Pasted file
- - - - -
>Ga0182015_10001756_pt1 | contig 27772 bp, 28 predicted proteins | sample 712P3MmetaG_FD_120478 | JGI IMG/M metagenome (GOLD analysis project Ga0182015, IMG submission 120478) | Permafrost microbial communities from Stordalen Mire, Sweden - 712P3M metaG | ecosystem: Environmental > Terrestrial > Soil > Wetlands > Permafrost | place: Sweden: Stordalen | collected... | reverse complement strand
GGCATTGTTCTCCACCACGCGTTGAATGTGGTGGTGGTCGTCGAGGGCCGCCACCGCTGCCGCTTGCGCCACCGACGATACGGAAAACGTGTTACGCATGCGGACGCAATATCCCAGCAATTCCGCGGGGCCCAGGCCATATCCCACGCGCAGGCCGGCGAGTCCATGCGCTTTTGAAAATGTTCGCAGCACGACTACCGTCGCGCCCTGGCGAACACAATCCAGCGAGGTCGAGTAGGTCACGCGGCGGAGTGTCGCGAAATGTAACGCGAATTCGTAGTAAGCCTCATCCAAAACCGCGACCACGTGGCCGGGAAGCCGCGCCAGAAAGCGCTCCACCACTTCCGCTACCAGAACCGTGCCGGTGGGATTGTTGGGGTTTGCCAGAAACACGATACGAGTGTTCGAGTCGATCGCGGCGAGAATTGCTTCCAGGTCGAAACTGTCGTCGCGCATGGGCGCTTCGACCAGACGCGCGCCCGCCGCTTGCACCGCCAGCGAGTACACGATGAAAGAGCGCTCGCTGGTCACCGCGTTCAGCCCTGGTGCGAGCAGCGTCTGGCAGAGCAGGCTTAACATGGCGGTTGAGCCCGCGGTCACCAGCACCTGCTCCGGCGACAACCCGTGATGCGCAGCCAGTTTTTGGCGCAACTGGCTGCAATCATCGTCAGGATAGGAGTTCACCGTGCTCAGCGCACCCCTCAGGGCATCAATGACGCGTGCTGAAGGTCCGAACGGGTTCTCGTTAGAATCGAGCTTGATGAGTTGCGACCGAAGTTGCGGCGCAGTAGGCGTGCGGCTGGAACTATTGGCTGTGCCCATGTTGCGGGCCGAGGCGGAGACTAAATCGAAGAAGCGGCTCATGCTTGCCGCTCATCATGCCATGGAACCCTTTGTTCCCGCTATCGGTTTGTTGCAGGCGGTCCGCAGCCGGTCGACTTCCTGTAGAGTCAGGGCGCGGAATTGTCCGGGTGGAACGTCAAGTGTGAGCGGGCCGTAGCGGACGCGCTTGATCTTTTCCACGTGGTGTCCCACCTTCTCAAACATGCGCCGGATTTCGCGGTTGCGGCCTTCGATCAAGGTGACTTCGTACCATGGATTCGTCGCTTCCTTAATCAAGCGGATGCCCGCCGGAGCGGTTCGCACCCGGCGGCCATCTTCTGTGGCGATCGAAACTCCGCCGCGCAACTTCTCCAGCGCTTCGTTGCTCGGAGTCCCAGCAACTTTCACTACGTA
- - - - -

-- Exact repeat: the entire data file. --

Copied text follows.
>Ga0182015_10001756_pt1 | contig 27772 bp, 28 predicted proteins | sample 712P3MmetaG_FD_120478 | JGI IMG/M metagenome (GOLD analysis project Ga0182015, IMG submission 120478) | Permafrost microbial communities from Stordalen Mire, Sweden - 712P3M metaG | ecosystem: Environmental > Terrestrial > Soil > Wetlands > Permafrost | place: Sweden: Stordalen | collected... | reverse complement strand
GGCATTGTTCTCCACCACGCGTTGAATGTGGTGGTGGTCGTCGAGGGCCGCCACCGCTGCCGCTTGCGCCACCGACGATACGGAAAACGTGTTACGCATGCGGACGCAATATCCCAGCAATTCCGCGGGGCCCAGGCCATATCCCACGCGCAGGCCGGCGAGTCCATGCGCTTTTGAAAATGTTCGCAGCACGACTACCGTCGCGCCCTGGCGAACACAATCCAGCGAGGTCGAGTAGGTCACGCGGCGGAGTGTCGCGAAATGTAACGCGAATTCGTAGTAAGCCTCATCCAAAACCGCGACCACGTGGCCGGGAAGCCGCGCCAGAAAGCGCTCCACCACTTCCGCTACCAGAACCGTGCCGGTGGGATTGTTGGGGTTTGCCAGAAACACGATACGAGTGTTCGAGTCGATCGCGGCGAGAATTGCTTCCAGGTCGAAACTGTCGTCGCGCATGGGCGCTTCGACCAGACGCGCGCCCGCCGCTTGCACCGCCAGCGAGTACACGATGAAAGAGCGCTCGCTGGTCACCGCGTTCAGCCCTGGTGCGAGCAGCGTCTGGCAGAGCAGGCTTAACATGGCGGTTGAGCCCGCGGTCACCAGCACCTGCTCCGGCGACAACCCGTGATGCGCAGCCAGTTTTTGGCGCAACTGGCTGCAATCATCGTCAGGATAGGAGTTCACCGTGCTCAGCGCACCCCTCAGGGCATCAATGACGCGTGCTGAAGGTCCGAACGGGTTCTCGTTAGAATCGAGCTTGATGAGTTGCGACCGAAGTTGCGGCGCAGTAGGCGTGCGGCTGGAACTATTGGCTGTGCCCATGTTGCGGGCCGAGGCGGAGACTAAATCGAAGAAGCGGCTCATGCTTGCCGCTCATCATGCCATGGAACCCTTTGTTCCCGCTATCGGTTTGTTGCAGGCGGTCCGCAGCCGGTCGACTTCCTGTAGAGTCAGGGCGCGGAATTGTCCGGGTGGAACGTCAAGTGTGAGCGGGCCGTAGCGGACGCGCTTGATCTTTTCCACGTGGTGTCCCACCTTCTCAAACATGCGCCGGATTTCGCGGTTGCGGCCTTCGATCAAGGTGACTTCGTACCATGGATTCGTCGCTTCCTTAATCAAGCGGATGCCCGCCGGAGCGGTTCGCACCCGGCGGCCATCTTCTGTGGCGATCGAAACTCCGCCGCGCAACTTCTCCAGCGCTTCGTTGCTCGGAGTCCCAGCAACTTTCACTACGTA